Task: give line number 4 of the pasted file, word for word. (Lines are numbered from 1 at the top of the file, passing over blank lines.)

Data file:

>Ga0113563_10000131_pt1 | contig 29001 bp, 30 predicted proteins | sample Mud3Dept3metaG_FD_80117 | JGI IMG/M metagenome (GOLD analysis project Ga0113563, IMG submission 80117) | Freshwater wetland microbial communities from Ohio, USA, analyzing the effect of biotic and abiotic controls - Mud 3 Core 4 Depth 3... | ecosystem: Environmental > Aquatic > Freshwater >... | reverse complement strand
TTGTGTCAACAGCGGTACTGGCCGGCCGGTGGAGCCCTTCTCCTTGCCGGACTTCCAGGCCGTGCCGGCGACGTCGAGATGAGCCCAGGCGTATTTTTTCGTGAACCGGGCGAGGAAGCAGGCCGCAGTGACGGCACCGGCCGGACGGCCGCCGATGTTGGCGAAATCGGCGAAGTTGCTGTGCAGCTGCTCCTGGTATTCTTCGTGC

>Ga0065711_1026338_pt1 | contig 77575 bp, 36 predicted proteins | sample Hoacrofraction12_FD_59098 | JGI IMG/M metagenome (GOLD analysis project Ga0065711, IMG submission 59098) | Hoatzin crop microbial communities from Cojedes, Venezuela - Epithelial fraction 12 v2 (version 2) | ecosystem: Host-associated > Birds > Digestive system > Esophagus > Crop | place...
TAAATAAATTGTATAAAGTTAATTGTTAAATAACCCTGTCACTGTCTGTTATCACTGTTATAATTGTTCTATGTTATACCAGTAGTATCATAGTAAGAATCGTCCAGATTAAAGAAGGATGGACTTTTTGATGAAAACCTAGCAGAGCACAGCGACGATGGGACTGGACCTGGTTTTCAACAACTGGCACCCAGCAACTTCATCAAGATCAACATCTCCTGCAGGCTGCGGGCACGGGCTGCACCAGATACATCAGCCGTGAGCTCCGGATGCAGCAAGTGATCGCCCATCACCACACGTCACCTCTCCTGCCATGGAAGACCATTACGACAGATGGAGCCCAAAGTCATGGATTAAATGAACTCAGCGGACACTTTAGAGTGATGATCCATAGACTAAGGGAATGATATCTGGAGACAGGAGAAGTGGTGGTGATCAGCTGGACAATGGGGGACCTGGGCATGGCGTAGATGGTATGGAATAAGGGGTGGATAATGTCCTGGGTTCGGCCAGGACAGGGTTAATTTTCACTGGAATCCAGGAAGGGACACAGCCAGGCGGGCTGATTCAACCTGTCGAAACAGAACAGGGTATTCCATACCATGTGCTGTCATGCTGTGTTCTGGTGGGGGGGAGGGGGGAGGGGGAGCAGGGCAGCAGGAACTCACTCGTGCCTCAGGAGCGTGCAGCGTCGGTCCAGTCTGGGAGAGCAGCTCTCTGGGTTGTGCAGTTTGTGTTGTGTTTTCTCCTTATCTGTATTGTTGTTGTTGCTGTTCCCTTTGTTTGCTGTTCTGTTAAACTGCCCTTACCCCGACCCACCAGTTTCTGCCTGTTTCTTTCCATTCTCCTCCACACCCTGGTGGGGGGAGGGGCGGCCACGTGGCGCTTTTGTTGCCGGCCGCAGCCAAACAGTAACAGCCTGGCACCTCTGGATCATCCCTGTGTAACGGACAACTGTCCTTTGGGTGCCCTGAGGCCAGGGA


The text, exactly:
TAAATAAATTGTATAAAGTTAATTGTTAAATAACCCTGTCACTGTCTGTTATCACTGTTATAATTGTTCTATGTTATACCAGTAGTATCATAGTAAGAATCGTCCAGATTAAAGAAGGATGGACTTTTTGATGAAAACCTAGCAGAGCACAGCGACGATGGGACTGGACCTGGTTTTCAACAACTGGCACCCAGCAACTTCATCAAGATCAACATCTCCTGCAGGCTGCGGGCACGGGCTGCACCAGATACATCAGCCGTGAGCTCCGGATGCAGCAAGTGATCGCCCATCACCACACGTCACCTCTCCTGCCATGGAAGACCATTACGACAGATGGAGCCCAAAGTCATGGATTAAATGAACTCAGCGGACACTTTAGAGTGATGATCCATAGACTAAGGGAATGATATCTGGAGACAGGAGAAGTGGTGGTGATCAGCTGGACAATGGGGGACCTGGGCATGGCGTAGATGGTATGGAATAAGGGGTGGATAATGTCCTGGGTTCGGCCAGGACAGGGTTAATTTTCACTGGAATCCAGGAAGGGACACAGCCAGGCGGGCTGATTCAACCTGTCGAAACAGAACAGGGTATTCCATACCATGTGCTGTCATGCTGTGTTCTGGTGGGGGGGAGGGGGGAGGGGGAGCAGGGCAGCAGGAACTCACTCGTGCCTCAGGAGCGTGCAGCGTCGGTCCAGTCTGGGAGAGCAGCTCTCTGGGTTGTGCAGTTTGTGTTGTGTTTTCTCCTTATCTGTATTGTTGTTGTTGCTGTTCCCTTTGTTTGCTGTTCTGTTAAACTGCCCTTACCCCGACCCACCAGTTTCTGCCTGTTTCTTTCCATTCTCCTCCACACCCTGGTGGGGGGAGGGGCGGCCACGTGGCGCTTTTGTTGCCGGCCGCAGCCAAACAGTAACAGCCTGGCACCTCTGGATCATCCCTGTGTAACGGACAACTGTCCTTTGGGTGCCCTGAGGCCAGGGA